Augostine Chavez lived on Gonzales Ranch near San Miguel, New Mexico. He had played guitar most of his life and learned many of these tunes in his youth from Librado Leyba and from other local musicians, including Emiliano Ortiz. He also played country and swing music.
Jeanie McLerie and Ken Keppeler, besides being professional musicians, have been collecting and learning the dances and music of northern New Mexico since 1980, their primary concern being to make this fine music more available to the public. They have spents countless hours driving all over the state, befriending musicians and learning their tunes. This recording would have been impossible without their knowledge and assistance and empathy for the culture.
Obituary for Cleofes Ortiz -1996
Cleofes Ortiz, great New Mexican fiddler of Bernal, New Mexico, died March 17th, a few weeks short of his 86th birthday, in Las Vegas, New Mexico. He played the Spanish Colonial music that he learned from his cousin Emiliano and other older fiddlers. The tunes reflected many parts of Europe including Spain, Italy, France, Ireland, Poland as well as some Native American influence. The music originally came up the Chihuahua trail from Mexico, starting in the early 1600’s, and later was influenced by the opening of the Santa Fe trail in 1821, which brought in Italians, Germans and Irish settlers, who came to New Mexico, bringing more music with them. The music Cleofes played had become a synthesis of all of these musics but kept its own identity in small villages in the isolated northern mountains.
Cleofes was a farmer, builder of stone houses, and a good all around hand. He played the fiddle with a beautiful lilt, a rhythmic bounce, and a lovely twinkle in his eye.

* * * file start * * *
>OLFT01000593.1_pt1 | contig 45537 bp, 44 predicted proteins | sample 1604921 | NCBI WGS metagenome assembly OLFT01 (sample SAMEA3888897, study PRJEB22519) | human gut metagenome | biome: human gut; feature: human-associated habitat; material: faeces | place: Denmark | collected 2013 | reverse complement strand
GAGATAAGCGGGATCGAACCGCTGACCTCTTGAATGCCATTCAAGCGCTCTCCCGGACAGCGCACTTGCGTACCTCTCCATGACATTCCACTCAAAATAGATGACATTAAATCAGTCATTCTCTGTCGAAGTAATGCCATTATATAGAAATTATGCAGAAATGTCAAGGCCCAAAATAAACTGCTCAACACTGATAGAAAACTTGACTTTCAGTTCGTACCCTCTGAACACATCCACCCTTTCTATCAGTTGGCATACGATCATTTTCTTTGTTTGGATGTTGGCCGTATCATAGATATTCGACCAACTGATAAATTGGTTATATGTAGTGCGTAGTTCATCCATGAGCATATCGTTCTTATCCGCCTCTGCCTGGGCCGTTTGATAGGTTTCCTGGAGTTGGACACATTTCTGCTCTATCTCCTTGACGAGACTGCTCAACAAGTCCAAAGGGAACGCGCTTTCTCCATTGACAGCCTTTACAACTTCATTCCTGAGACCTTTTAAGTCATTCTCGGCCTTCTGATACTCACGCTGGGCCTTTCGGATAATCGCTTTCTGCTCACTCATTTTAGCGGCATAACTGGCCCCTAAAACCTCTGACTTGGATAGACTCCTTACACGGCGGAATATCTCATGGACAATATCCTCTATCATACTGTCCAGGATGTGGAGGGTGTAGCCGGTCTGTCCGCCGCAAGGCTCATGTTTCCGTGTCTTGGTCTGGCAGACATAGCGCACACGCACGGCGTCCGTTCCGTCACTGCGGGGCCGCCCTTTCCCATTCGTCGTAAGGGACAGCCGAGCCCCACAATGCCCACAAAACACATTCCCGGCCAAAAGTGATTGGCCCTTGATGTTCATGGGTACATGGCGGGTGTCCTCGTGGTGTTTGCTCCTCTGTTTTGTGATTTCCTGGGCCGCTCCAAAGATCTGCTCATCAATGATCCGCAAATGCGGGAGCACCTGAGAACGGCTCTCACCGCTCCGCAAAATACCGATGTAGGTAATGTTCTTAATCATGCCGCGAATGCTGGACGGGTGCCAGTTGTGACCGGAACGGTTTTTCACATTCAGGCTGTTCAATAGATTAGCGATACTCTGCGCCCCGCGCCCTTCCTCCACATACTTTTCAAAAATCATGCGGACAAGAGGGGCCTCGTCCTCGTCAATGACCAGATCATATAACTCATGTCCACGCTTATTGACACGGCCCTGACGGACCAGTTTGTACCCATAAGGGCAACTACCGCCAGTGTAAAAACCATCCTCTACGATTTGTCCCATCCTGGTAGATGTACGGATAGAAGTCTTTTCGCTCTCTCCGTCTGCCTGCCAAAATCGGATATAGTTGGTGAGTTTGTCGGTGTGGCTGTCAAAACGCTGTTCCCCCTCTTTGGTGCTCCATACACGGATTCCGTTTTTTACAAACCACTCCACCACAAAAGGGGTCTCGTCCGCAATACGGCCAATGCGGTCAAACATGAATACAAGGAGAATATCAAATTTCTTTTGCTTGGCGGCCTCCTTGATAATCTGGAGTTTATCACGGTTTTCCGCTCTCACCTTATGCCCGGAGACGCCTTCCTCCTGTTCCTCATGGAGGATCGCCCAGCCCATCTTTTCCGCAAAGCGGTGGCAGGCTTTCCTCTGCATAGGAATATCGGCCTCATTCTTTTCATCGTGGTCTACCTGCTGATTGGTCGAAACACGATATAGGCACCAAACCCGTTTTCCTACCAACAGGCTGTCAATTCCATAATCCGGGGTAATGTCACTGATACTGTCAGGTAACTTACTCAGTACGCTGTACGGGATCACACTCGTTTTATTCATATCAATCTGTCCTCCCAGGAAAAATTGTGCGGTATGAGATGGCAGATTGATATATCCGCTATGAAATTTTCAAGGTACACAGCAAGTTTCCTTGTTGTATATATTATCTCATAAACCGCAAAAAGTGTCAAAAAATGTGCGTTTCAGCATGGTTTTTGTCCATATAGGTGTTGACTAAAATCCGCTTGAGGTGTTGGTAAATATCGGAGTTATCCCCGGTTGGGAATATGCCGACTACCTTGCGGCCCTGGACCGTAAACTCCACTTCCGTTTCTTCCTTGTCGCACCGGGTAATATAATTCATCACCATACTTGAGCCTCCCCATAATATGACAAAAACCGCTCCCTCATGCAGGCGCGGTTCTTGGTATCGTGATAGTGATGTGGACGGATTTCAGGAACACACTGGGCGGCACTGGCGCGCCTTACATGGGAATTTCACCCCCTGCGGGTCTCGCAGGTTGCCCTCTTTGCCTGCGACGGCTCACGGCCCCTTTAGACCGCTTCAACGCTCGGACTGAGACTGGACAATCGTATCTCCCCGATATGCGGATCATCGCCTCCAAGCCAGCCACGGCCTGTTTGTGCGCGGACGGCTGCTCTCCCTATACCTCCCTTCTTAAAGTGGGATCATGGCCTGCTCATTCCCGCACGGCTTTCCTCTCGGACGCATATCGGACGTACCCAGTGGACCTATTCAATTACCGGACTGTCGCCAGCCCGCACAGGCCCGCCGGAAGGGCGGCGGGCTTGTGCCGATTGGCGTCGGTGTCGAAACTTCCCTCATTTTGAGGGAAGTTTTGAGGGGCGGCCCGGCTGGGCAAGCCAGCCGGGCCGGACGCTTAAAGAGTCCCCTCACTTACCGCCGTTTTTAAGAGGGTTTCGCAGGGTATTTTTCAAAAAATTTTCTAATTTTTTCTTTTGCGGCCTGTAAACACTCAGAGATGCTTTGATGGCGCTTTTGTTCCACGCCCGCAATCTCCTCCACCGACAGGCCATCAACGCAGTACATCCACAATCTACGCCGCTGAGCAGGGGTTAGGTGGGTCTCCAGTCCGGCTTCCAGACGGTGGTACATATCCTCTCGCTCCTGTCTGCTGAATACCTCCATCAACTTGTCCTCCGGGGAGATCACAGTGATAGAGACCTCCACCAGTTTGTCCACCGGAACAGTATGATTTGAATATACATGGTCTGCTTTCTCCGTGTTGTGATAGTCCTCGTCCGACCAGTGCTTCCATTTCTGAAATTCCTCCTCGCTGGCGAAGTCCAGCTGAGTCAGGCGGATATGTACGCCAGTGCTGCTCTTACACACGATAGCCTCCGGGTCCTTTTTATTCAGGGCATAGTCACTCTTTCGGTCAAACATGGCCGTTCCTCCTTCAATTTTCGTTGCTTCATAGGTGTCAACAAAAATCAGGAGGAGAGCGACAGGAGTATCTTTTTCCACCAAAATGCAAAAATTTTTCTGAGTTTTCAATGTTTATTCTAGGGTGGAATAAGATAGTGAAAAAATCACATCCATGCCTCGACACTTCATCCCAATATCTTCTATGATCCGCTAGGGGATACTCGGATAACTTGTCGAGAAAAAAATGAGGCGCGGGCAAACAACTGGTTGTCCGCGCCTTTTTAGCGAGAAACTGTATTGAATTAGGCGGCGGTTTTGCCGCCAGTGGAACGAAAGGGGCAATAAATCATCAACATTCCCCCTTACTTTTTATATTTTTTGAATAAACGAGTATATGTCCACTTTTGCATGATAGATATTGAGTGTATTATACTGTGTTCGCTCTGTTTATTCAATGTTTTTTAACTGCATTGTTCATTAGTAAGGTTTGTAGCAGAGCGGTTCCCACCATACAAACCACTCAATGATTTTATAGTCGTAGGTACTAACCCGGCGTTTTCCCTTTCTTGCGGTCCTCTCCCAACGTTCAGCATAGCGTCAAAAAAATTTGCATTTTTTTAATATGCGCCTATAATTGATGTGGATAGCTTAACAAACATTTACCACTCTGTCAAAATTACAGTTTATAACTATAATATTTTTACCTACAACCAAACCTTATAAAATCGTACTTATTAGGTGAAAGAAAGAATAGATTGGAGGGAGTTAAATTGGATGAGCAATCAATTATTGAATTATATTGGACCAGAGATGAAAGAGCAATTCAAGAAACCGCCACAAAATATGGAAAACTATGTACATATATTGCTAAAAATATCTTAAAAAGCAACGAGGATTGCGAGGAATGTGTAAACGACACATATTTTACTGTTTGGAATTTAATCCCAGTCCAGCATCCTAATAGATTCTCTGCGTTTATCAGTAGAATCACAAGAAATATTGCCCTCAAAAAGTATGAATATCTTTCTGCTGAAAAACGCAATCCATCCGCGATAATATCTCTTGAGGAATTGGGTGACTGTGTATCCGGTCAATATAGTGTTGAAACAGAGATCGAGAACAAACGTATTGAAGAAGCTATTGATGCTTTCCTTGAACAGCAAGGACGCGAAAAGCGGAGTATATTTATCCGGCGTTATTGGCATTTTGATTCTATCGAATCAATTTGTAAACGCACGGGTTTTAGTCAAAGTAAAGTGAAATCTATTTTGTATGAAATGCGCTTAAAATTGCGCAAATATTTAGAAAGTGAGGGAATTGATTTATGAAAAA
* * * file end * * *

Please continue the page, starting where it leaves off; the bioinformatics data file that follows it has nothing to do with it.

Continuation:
Cleofes was the last of the old people who grew up playing this music at the dances and his passing is the end of that era. Although he taught his music to those of us who had the patience to learn, we will never be able to play it with the authority and love of living in that other time and place, forever gone.
Cleofes’ loving and kind wife Ramona was supportive of his music and of all of the friends that came along with it. He played at the Smithsonian Folklife festival in 1991 and 1992 and at the Festival of American Fiddle Tunes in Port Townsend, Washington in 1987 and 1989.
In 1986, he received the New Mexico Governor’s Award for Excellence in the Arts from Gov. Tony Anaya.
Ramona Ortiz passed away in Las Vegas, NM in 2004.
“I feel good when I play, you know, I like to play, now, I like to play.” Quote from Cleofes Ortiz during the recording session.
Ken and Jeanie are in the process of developing a booklet that will contain a discussion of the dances and dance music of northern New Mexico, including transcriptions of the tunes and descriptions of the dances. They can be contacted at:
Bayou Seco – Ken Keppeler and Jeanie McLerie
PO box 1393
Silver City, NM 88062
Recorded by Manuelito Rettinger and Peggy Hessing on Oct. 11 & 14, 1986 in Bernal, New Mexico, with the assistance of Ken Keppeler and Jeanie McLerie.
The recording was done in a stone house built by Cleofes Ortiz.
© 1986 UBIK Sound
Notes & cover by Ken Keppeler and Jeanie McLerie
Photograph of Cleofes Ortiz and his grandson, Roberto Ortiz is by Sharon Wirtz.
This CD is a copy from an original cassette and is only available until UBIK releases an official CD release of this valuable cultural recording. This is only made to keep the music available.